The Moorland Association (MA) has released some good news this week; a new study which shows that merlin numbers have doubled on grouse moors in the last 20 years. The MA tells us: “Britain’s smallest birds of prey are flying in to nest on English grouse moors which have helped stave off their downfall. A new study commissioned by the Moorland Association has found dramatic gains in merlin populations on globally recognised heather moorland managed by gamekeepers for wild red grouse.
“Consultant ecologists, Penny Anderson Associates, have highlighted significant increases using respected British Trust for Ornithology (BTO) Atlas data.
“The study assessed the distribution of breeding merlin in England. It found 78 per cent of records were on protected and conserved iconic heather landscapes keepered for red grouse.
“More importantly, it suggests numbers of breeding records have doubled on grouse moors in the last 20 years, according to MA chairman, Robert Benson.
“He added: “While the threatened species has done exceptionally well on land looked after by keepers, the beautiful birds are struggling in other upland areas, where breeding records have fallen by more than half in the same period.”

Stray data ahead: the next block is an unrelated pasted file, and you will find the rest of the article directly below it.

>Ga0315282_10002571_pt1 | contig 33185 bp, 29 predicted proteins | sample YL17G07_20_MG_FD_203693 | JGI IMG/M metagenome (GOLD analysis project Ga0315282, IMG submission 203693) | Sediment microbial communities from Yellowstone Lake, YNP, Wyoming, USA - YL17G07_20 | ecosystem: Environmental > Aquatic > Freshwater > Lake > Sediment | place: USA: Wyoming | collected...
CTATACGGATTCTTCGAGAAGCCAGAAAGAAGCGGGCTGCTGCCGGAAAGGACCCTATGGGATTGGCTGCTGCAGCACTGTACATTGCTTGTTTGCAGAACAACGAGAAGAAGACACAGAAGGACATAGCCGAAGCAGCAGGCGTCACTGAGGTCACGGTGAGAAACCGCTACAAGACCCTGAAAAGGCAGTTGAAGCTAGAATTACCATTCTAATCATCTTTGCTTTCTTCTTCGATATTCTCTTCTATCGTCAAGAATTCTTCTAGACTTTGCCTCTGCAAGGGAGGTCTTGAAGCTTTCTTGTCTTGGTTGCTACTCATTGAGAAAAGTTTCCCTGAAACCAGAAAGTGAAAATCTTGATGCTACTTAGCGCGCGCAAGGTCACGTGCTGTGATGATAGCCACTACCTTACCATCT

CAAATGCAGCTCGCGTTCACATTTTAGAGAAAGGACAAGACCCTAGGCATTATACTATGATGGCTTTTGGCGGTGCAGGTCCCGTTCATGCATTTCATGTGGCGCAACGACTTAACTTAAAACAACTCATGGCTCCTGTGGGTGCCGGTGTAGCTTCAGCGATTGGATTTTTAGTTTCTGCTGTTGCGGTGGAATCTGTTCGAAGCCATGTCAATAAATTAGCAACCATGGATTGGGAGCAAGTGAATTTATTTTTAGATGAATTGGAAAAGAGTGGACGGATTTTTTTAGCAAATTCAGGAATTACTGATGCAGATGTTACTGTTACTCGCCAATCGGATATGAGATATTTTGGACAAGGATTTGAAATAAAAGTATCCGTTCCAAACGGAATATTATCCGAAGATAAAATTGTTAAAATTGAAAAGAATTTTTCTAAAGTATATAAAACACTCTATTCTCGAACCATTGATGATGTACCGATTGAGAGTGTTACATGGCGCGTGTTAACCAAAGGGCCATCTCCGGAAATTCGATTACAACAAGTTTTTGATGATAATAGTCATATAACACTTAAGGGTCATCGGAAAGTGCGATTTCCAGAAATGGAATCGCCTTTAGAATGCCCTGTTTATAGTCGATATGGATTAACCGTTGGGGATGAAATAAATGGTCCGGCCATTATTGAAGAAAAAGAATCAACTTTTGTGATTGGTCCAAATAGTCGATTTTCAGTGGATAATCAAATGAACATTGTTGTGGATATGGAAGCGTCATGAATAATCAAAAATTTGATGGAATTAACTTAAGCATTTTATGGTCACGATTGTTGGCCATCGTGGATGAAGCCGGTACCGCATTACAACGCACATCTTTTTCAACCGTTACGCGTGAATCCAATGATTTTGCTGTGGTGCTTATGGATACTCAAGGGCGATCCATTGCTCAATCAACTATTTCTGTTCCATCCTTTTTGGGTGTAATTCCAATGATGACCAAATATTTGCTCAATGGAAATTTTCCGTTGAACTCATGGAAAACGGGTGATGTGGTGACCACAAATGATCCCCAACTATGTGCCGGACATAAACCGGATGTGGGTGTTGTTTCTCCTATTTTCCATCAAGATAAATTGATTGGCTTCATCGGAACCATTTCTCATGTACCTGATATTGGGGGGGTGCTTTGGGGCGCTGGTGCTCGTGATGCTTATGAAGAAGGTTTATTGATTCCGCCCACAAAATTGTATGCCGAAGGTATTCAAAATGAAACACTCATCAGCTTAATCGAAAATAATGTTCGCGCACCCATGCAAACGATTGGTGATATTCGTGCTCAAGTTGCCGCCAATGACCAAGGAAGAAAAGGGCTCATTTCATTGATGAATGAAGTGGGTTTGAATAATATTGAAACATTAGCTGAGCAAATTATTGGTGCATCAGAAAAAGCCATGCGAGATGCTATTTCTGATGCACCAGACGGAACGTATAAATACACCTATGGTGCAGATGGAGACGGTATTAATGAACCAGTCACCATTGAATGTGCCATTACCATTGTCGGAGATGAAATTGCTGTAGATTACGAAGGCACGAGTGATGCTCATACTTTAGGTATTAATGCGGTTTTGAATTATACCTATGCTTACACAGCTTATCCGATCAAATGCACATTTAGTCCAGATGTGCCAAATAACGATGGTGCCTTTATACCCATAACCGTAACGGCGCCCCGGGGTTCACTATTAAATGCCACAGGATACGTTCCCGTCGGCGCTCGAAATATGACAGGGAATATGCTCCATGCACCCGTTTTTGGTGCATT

“BTO data shows breeding records within 10 kilometre squares, making it possible to establish that where there are gamekeepers, there are four times more merlin. The gains on grouse moors have helped maintain the protected bird’s population, rather than see it join the Red List’ of endangered species.
The results have been welcomed by MA members who manage over 850,000 acres of heather-filled land that is rarer than rainforest.
Mr Benson said he was very pleased that proper management of the moors had such a positive effect on merlin. He explained: “Plenty of heather to nest in, a ready food supply and the control of merlin’s natural predators are the winning combination of grouse moor management. These lovely birds of prey with square-cut tails and pointed wings are doing well on our members’ land, but numbers are becoming perilously low elsewhere. That the work of gamekeepers has been recognised by this valuable study is praise indeed for their huge efforts, particularly as the nesting season gets underway.”